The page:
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Water Distribution System Optimization

Water Supply Shortage Management

While it is important to pursue water conservation and demand management efforts that will generate water savings in the near-term, DEP understands the value of planning for the future and for being prepared to respond to planned or unplanned water supply shortages. Over the past 75 years, New York City has experienced nine drought periods of record, the most severe of which occurred prior to the 1980s.

As the city’s vast network of water supply infrastructure grew, drought periods became more manageable and shorter in duration. An important part of managing demand during drought periods was the response of the public to water conservation regulations. These “drought rules” served to curb water consumption through mandatory and voluntary water use restrictions on both indoor and outdoor water use.

Historically, New Yorkers have had a strong track record in supporting citywide water conservation initiatives during drought. The city’s existing drought rules outline mandatory and voluntary water use restrictions that must be adhered to by private customers and city agencies alike. However, these drought rules only account for water shortages created by natural, hydrologic conditions measured by reservoir levels, and do not address water shortage conditions attributed to planned or unplanned outages of water supply infrastructure.

In order to address this issue, the existing drought rules will be revised to account for water shortage conditions associated with water supply infrastructure. DEP will continue to demonstrate its commitment to water conservation and demand management by formalizing the responsibilities of city agencies during a water shortage condition in both the Water Supply Shortage Management Rules and Plan.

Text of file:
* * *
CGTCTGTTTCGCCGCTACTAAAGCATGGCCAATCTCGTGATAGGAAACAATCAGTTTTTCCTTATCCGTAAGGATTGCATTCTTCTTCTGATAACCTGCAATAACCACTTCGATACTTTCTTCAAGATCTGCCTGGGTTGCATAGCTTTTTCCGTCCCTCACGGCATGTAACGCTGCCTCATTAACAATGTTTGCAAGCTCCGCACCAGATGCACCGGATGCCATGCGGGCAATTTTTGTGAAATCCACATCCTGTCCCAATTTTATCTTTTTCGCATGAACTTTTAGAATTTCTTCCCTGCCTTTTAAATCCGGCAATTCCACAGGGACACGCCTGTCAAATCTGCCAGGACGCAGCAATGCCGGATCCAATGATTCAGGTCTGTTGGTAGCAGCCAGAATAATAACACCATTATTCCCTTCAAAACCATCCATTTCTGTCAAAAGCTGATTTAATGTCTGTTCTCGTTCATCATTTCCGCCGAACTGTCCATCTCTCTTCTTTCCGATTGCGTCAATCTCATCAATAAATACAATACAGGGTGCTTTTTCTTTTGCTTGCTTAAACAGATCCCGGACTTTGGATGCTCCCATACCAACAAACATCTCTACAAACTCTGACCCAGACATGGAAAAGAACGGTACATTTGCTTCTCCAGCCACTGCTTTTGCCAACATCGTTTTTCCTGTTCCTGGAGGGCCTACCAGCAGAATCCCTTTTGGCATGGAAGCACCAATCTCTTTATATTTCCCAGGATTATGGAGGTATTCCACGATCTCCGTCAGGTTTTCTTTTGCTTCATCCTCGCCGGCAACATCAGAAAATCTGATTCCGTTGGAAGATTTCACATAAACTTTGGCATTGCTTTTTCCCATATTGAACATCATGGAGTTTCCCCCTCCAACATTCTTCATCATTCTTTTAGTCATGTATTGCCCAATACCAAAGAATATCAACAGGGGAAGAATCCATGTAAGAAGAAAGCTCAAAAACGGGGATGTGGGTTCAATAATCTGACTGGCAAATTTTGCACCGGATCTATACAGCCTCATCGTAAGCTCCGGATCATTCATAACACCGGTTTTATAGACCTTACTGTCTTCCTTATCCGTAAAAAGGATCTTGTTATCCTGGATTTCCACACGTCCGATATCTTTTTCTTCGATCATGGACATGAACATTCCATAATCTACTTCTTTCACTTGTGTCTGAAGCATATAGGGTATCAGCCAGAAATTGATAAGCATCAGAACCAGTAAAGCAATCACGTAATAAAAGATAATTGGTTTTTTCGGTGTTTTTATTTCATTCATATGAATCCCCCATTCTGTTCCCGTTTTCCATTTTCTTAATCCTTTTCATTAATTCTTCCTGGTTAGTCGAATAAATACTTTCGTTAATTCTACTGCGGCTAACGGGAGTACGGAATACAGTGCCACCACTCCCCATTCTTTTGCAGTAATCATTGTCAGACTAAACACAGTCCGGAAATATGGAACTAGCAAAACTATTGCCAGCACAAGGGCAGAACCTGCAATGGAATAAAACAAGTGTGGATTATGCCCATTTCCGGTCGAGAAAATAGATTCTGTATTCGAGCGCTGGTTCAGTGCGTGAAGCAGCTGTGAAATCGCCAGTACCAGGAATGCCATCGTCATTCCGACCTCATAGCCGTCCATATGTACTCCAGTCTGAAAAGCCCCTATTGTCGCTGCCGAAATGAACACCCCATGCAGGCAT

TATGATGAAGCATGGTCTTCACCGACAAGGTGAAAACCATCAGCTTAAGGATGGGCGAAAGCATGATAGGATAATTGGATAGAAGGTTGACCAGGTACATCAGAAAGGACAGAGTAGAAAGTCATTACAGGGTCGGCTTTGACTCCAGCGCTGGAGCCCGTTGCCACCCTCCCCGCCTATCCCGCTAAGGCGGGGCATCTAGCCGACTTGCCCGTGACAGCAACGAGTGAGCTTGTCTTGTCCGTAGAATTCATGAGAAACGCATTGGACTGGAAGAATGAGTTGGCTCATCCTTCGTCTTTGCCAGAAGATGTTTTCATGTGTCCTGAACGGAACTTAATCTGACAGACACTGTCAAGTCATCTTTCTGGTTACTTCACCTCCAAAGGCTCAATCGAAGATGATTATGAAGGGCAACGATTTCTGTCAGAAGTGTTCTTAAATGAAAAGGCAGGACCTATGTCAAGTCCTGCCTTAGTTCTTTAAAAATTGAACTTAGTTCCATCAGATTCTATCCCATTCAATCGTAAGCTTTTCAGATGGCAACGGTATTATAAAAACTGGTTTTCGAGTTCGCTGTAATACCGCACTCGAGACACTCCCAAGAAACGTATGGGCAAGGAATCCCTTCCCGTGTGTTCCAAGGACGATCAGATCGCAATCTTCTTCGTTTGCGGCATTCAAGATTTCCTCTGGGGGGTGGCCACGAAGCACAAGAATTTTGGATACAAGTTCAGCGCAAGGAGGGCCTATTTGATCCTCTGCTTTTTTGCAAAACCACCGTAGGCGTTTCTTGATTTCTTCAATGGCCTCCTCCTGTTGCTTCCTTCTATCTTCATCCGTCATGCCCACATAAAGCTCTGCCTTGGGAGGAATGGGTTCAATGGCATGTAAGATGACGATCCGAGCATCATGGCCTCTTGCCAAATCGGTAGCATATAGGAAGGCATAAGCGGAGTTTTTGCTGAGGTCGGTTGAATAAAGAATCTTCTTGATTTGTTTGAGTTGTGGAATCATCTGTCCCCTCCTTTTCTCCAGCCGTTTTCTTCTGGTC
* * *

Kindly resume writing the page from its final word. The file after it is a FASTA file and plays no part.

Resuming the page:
When a water supply shortage condition occurs, DEP will coordinate with the Office of Emergency Management to convene the Water Supply Shortage Condition Task Force made up of representatives from each city agency implement appropriate agency protocols.

DEP also realizes the importance of public participation in achieving desired water consumption reductions during periods of water shortage. Therefore, DEP will develop a formal public outreach and communications program to educate and inform customers of water shortage conditions.

Customer participation and compliance with mandatory water use restrictions during a water shortage condition are crucial to the city’s demand management strategy, not only during times of water shortage but also as part of long-term conservation efforts.

Additionally, DEP will use the My DEP Account web portal to provide customers access to their current water use and information on targeted water use reduction goals based on the severity of the supply shortfall. By allowing customers to track their water use in near real-time and providing access to information on water supply shortfalls directly to the customer through My DEP Account, customers will be encouraged to monitor their consumption more closely.

Below is a brief history of drought and water consumption in the New York City Water Supply System

History of Drought and Water Consumption

Drought

  Date Storage
Percentage
1963-65 Drought
Conservation Campaign: 11/1/63  
Conservation Ends: 5/1/64  
Intense Campaign: 4/1/65  
1980-82 Drought
Watch: 10/16/80  
Warning: 11/6/80  
Emergency (Stage I): 1/19/81 33%
  (Stage II): 4/1/81  
  (Modified): 5/27/81  
Warning (Downgrade): 1/18/82 <68%
Watch: 11/30/82 51%
Warning: 1/18/82  
1985 Drought
Watch: 2/25/85 50%
Warning: 4/3/85 59%
Emergency (Stage I): 4/26/85 62%
  (Stage II): 6/5/85 61%
  (Stage III): 7/10/85 55%
Warning (Downgrade): 11/27/85 63%
Normal: 2/25/86 85%
1989 Drought
Watch: 1/17/89 58%
Emergency (Stage II): 3/22/89 55%
  (Stage III): 5/1/89 71%
Normal: 5/15/89 90%
1991 Drought
Watch: 9/25/91 53%
Warning: 11/8/91 45%
1995 Drought
Watch: 7/5/95 84%
Warning: 9/13/95 58%
Ended: 11/14/95  
2002 Drought
Watch: 12/23/01 44.4%
Warning: 1/27/02 41.5%
Emergency (Stage I): 4/1/02 57.5%
Watch: 11/1/02 68.4%
Ended: 1/3/03 90.4%

Consumption

Year NYC Consumption
(Million gallons per day)
Per Capita
(Gallons per person per day)*
2009 1007.2 125.8
2008 1082.9 135.2
2007 1113.9 139.1
2006 1068.7 133.5
2005 1107.4 138.3
2004 1099.5 137.3
2003 1093.7 136.6
2002 1135.6 141.8
2001 1184.0 154.6
2000 1240.4 169.4
1999 1237.2 168.9
1998 1219.5 166.5
1997 1205.5 164.6
1996 1297.9 177.2
1995 1325.7 181.0
1994 1357.7 185.4
1993 1368.5 186.9
1992 1368.6 186.9
1991 1496.3 204.1
1990 1423.8 201.3
1989 1401.7 198.2
1988 1483.9 208.3
1987 1446.5 201.9
1986 1350.7 190.4
1985 1325.8 187.5
1984 1465.0 207.2
1983 1423.8 201.4
1982 1382.4 195.5
1981 1309.3 181.4
1980 1505.9 187.9
1979 1512.4 189.0

* - Based on New York City Census population.

Reservoir Levels

Current: 98.7%

Normal: 98.4%